The White Lady of Rownam Avenue
I pleaded, and begged, and threatened my schoolmates, but none were willing to trespass the grounds of Rownam at night to see a ghost.
By Liana Paraschaki
Rownam Manor House was the property of Sir E.C., and a fine specimen of that, too! Its architecture was of the sixteenth century, and all around it was surrounded by trees, oaks, and elms, and beeches, so thick and gigantic and tightly-knit that they almost blocked all sun rays. I had often ventured into those woods, finding solace in the hollow of one of the largest oak trees, where I would spend most days hiding. Sir E.C. and his companions would walk past my hiding place, without casting me a second glance. Had I ever been caught, I would have been punished with the utmost severity, not only because Sir E.C. despised trespassers, but mostly because he and my father were formidable political opponents, who never missed an opportunity to harm one another.
But let us not linger in politics for too long. I had heard rumours that Rownam Manor House was haunted, and that the ghost was none other than the late wife of Sir E.C., whose death was hastened, if not completely accounted for, by her very own husband. Sir E.C. was said to have been extremely harsh and cruel towards his young wife, but to his character I cannot attest with any certainty. I can only relay rumours. Nonetheless, I was set on seeing the White Lady of Rownam. I pleaded, and begged, and threatened my schoolmates, but none were willing to trespass the grounds of Rownam at night to see a ghost. At last, my curiosity won, and one cloudless night, I climbed out of bed and made for the trees at Rownam. It seemed as if nature herself was standing still. There was hardly a sound, and I found the summer air intoxicating, so intoxicating I almost found myself drunk on it, rolling on the mud and turning my face towards the sky, as if inviting the moon and stars to kiss me.
Eventually, I found myself in the hollow of my favourite oak tree, and it was then I finally noticed there was something eerie about this night. Even the full moon could not penetrate the foliage of the woods, and the trees, typically so alive with the sounds of insects and squirrels, were as if sworn to silence. I rose from my hollow, ready to make the way back home. As soon as I emerged, a voice came from afar. Convinced that I was, at last, caught, I quickly returned to the hollow of the oak tree, making myself as small as possible, breathing quietly and keeping my limbs unmoving. And then – there she was! A ghost, an actual ghost, a Lady in White appearing in front of me! My nerves tingled with excitement, and I found myself smiling at the prospect of telling my schoolmates all about it tomorrow. Oh, how envious they would be!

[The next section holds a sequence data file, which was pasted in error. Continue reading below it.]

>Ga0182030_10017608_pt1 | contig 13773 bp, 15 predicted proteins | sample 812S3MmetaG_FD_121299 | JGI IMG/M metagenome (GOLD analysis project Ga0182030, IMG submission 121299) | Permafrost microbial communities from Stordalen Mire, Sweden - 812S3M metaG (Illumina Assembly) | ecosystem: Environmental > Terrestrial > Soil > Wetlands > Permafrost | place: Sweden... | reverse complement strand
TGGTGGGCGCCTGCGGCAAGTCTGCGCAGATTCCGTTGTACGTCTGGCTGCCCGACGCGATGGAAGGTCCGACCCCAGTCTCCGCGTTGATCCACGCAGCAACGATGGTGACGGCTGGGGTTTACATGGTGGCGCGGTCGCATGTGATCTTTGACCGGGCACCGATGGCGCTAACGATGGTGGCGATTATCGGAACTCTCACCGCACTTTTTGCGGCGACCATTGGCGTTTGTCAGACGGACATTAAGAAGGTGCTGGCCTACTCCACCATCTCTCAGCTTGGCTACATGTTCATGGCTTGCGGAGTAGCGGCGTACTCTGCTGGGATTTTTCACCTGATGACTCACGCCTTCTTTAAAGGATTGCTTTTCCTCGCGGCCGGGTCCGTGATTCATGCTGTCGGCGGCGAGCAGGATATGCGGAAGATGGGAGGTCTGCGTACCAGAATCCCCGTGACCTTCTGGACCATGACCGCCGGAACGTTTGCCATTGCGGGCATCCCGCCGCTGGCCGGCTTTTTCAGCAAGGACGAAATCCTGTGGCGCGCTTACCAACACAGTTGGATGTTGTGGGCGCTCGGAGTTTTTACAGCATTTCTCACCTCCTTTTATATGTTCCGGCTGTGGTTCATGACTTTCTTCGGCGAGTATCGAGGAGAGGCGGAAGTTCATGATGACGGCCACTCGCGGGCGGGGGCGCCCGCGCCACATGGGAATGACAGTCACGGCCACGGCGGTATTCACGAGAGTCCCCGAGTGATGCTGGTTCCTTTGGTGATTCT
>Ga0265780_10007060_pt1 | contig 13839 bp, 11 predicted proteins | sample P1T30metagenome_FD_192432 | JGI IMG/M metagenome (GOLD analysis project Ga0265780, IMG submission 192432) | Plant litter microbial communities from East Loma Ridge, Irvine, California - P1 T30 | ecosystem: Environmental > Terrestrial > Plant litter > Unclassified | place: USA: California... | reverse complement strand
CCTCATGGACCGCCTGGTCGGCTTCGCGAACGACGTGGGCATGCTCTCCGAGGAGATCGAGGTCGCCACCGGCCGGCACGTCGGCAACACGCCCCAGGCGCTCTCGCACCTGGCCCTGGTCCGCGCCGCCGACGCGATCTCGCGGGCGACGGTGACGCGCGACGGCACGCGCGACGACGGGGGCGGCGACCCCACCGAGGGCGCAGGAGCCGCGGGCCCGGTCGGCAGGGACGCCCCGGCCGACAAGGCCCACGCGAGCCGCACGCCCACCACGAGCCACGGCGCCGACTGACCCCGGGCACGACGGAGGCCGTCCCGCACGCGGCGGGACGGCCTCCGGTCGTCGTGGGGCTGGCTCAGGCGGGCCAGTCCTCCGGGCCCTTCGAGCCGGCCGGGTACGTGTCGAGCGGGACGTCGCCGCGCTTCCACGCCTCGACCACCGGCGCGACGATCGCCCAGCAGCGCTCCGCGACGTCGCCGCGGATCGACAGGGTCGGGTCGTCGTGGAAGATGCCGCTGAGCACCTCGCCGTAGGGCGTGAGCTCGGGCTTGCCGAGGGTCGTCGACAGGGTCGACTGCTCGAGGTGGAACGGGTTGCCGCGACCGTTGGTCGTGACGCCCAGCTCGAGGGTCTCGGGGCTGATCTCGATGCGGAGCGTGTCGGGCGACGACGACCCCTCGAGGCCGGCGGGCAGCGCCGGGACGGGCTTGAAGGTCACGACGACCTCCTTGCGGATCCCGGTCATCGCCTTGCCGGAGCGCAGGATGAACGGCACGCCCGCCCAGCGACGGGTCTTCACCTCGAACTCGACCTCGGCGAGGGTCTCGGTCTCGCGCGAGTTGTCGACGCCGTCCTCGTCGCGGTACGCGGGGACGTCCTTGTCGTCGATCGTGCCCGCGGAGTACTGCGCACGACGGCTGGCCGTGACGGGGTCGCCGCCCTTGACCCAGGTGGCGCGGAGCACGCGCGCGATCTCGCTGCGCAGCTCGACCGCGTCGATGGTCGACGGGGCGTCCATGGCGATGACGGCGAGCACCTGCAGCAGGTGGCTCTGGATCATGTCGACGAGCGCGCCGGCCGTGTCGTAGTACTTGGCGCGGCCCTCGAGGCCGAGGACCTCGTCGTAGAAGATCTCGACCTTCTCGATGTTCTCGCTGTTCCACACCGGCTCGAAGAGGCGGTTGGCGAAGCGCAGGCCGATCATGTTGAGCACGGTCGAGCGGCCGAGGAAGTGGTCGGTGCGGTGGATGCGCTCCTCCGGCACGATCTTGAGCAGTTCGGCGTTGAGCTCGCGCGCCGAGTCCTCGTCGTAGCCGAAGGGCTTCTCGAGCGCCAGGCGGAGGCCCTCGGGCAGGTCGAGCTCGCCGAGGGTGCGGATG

The lady was altogether luminous, as if glowing from within. Her skin was so pale it was almost translucent, but she was still hauntingly beautiful, all dainty features and golden locks blowing in the wind. I was so enamoured by her beauty that I did not notice the figure standing by her side until they walked right past me. Yet, here he was, Sir E.C. with his arm around her waist and his eyes drinking in the beauty of her face. Gone was his scowl and permanent frowning; pure, luminous love painted his features. I was, at that point, so enamoured that I forgot I was hiding, and emerged from my hollow. Only, I emerged so hastily and so clumsily I fell headfirst on the ground, momentarily losing my senses. When I awoke, both the White Lady and Sir E.C. were gone. I ran home, faster than I ever had before, and lay in bed, my nerves still tingling with excitement, and a mischievous smile plastered on my face. I was to be the hero of the school the next day, relaying the story of my adventures and the White Lady.
A few short hours later, I arrived at school, and could hardly contain my excitement. We started speaking, as boys often do, one over the other, our sentences hastily spoken, remaining unfinished, questions dying on our lips before new ones could even form. Suddenly, one voice rose above all others: “Sir E.C. is dead!” The body had been found in the woods around his property, near my hollowed oak tree. The doctors said he had died of shock.
I never told my schoolmates of my adventures. All excitement died on my lips when I heard of Sir E.C.’s death.